Fabric: A floral poly blend from Paron’s with white poly georgette underlining
Ribbing: Black ribbing from Pacific Trim
Zipper: Pacific Trim’s own private label
Comments: “This is a fun jacket for me, since I have so few florals in my wardrobe. I can see wearing it as a layering piece in the spring,” Meg reports. She says in hindsight she’d use a zipper that zips from the top and the bottom, to better wear that half-zipped look. Note: Meg opted to use knit ribbing instead of the self-fabric elastic channels the pattern actually calls for.

Meg’s McCall’s M7100 jacket
McCall Pattern Company Bomber Jacket Sew-Along

McCall Pattern Company Bomber Jacket Sew-Along
McCall Pattern Company Bomber Jacket Sew-Along

Fabric: Black poly satin from Paron’s with a navy lace from a store in NYC on W. 35th Street
Ribbing: Same black ribbing from Pacific Trims used for the floral bomber
Zipper: Private label zipper from Pacific Trims
Comments: “I made this jacket at the specific request of my daughter, who wanted me to knock off a Topshop bomber she really liked. I shortened the bodice by about an inch or so because my daughter prefers her bomber jackets to fit closer to her waist. The slim design of this pattern really works well for her taste, and she’s already worn this jacket several times since I finished it,” says Meg. [Thank you to Gillian for modeling this jacket here!]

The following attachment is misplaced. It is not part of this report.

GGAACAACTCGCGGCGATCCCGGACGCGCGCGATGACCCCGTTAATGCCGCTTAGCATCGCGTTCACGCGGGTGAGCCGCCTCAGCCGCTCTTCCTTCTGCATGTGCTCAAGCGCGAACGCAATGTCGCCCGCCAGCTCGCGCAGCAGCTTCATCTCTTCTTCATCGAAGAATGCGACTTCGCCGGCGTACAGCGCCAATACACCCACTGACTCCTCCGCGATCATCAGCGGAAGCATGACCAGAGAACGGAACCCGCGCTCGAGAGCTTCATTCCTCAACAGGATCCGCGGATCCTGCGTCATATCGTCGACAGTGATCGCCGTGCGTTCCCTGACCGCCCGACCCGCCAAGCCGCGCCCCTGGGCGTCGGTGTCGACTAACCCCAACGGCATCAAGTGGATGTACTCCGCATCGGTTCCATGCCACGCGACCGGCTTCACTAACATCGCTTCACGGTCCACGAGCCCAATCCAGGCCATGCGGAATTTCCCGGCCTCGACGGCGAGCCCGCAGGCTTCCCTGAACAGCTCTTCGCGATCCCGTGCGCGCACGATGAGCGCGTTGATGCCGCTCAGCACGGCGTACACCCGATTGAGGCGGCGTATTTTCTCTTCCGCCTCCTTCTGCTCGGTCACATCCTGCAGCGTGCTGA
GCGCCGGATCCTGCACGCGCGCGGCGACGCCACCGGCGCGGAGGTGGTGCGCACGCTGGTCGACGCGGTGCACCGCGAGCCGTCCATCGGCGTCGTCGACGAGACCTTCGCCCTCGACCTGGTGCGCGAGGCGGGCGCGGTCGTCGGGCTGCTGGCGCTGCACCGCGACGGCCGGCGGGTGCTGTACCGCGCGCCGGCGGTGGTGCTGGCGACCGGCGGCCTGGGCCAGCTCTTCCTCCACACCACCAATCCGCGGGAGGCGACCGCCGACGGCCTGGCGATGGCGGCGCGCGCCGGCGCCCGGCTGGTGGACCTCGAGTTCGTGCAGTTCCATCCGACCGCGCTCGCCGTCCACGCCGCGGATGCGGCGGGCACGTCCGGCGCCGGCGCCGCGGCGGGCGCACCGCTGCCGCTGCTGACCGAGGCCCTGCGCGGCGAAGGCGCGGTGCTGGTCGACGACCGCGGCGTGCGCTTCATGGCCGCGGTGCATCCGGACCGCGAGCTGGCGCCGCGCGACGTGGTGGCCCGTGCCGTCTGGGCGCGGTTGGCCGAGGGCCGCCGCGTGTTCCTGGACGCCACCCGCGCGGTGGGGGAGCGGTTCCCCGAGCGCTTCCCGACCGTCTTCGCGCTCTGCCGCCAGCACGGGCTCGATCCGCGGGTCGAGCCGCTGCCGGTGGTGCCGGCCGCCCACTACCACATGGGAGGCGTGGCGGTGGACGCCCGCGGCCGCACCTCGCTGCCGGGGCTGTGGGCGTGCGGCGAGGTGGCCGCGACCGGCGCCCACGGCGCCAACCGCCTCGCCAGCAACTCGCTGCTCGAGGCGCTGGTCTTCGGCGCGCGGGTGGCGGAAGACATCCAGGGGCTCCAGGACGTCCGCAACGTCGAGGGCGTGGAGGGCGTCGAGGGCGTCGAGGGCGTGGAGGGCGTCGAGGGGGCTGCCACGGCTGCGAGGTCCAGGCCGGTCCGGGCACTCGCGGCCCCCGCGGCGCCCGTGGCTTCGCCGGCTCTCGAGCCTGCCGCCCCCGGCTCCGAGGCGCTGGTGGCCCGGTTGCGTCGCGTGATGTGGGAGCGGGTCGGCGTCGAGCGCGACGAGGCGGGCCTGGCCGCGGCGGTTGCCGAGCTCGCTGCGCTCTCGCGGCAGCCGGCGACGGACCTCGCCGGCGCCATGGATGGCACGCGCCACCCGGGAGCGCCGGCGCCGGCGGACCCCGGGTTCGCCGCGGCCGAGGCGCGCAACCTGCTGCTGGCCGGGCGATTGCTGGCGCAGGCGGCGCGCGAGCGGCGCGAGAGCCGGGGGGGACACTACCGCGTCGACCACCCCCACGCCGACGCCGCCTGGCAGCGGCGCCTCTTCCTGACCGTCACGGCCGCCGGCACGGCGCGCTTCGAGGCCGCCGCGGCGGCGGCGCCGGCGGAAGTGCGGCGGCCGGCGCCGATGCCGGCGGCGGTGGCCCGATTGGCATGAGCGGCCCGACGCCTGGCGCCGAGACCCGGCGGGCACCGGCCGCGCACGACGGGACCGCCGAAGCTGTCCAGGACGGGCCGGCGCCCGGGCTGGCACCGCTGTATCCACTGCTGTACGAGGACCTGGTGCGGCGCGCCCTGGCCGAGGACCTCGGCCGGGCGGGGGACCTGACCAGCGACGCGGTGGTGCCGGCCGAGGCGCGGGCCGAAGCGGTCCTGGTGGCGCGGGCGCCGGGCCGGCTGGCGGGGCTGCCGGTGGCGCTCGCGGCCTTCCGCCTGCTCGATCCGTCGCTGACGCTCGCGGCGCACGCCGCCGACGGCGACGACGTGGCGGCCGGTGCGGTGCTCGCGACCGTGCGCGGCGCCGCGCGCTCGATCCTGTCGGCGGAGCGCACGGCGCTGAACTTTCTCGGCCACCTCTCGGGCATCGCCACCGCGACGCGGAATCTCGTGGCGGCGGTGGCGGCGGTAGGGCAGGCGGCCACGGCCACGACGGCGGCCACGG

If you’d like to see more M7100 and B6181 bomber jackets, join the Bomber Jacket Sew-Along Group on Facebook. Group members are turning out AMAZING jackets.

This post concludes the sew-along, though many people are still in the process of making their jackets and that’s fine. We will leave these posts up indefinitely, and the Facebook group will remain open for another month or so. And if you missed this sew-along, don’t worry, there will be another one in the spring. Suggestions for the next sew-along are welcome!

Up next: Sewing with velvet…


Bomber Jacket Sew-Along: Adding a Lining

McCall Pattern Company blog: Bomber Jacket Sew-AlongWe’ve already discussed some ways to make the inside of your bomber jacket look nice, but we haven’t yet addressed how to add a full lining. There are several reasons you might want to do this: to add warmth, to make the jacket smoother to put on, to add a fun contrasting fabric, or to avoid having to clean-finish the seam allowances. Adding the lining is actually pretty simple, and you can do it at the very end of the project after finishing everything else. So even if you weren’t planning on it originally, you can still change your mind!

For the most part the the lining pieces are cut the same as the outer jacket, but at center front you’ll need to trim away the width of the front facing. Do this by laying the facing piece on top of the jacket front, and drawing in the line where the facing ends. Then, move the line 1 1/4″ (3.2cm) closer to the front to allow for a seam allowance on both lining and facing.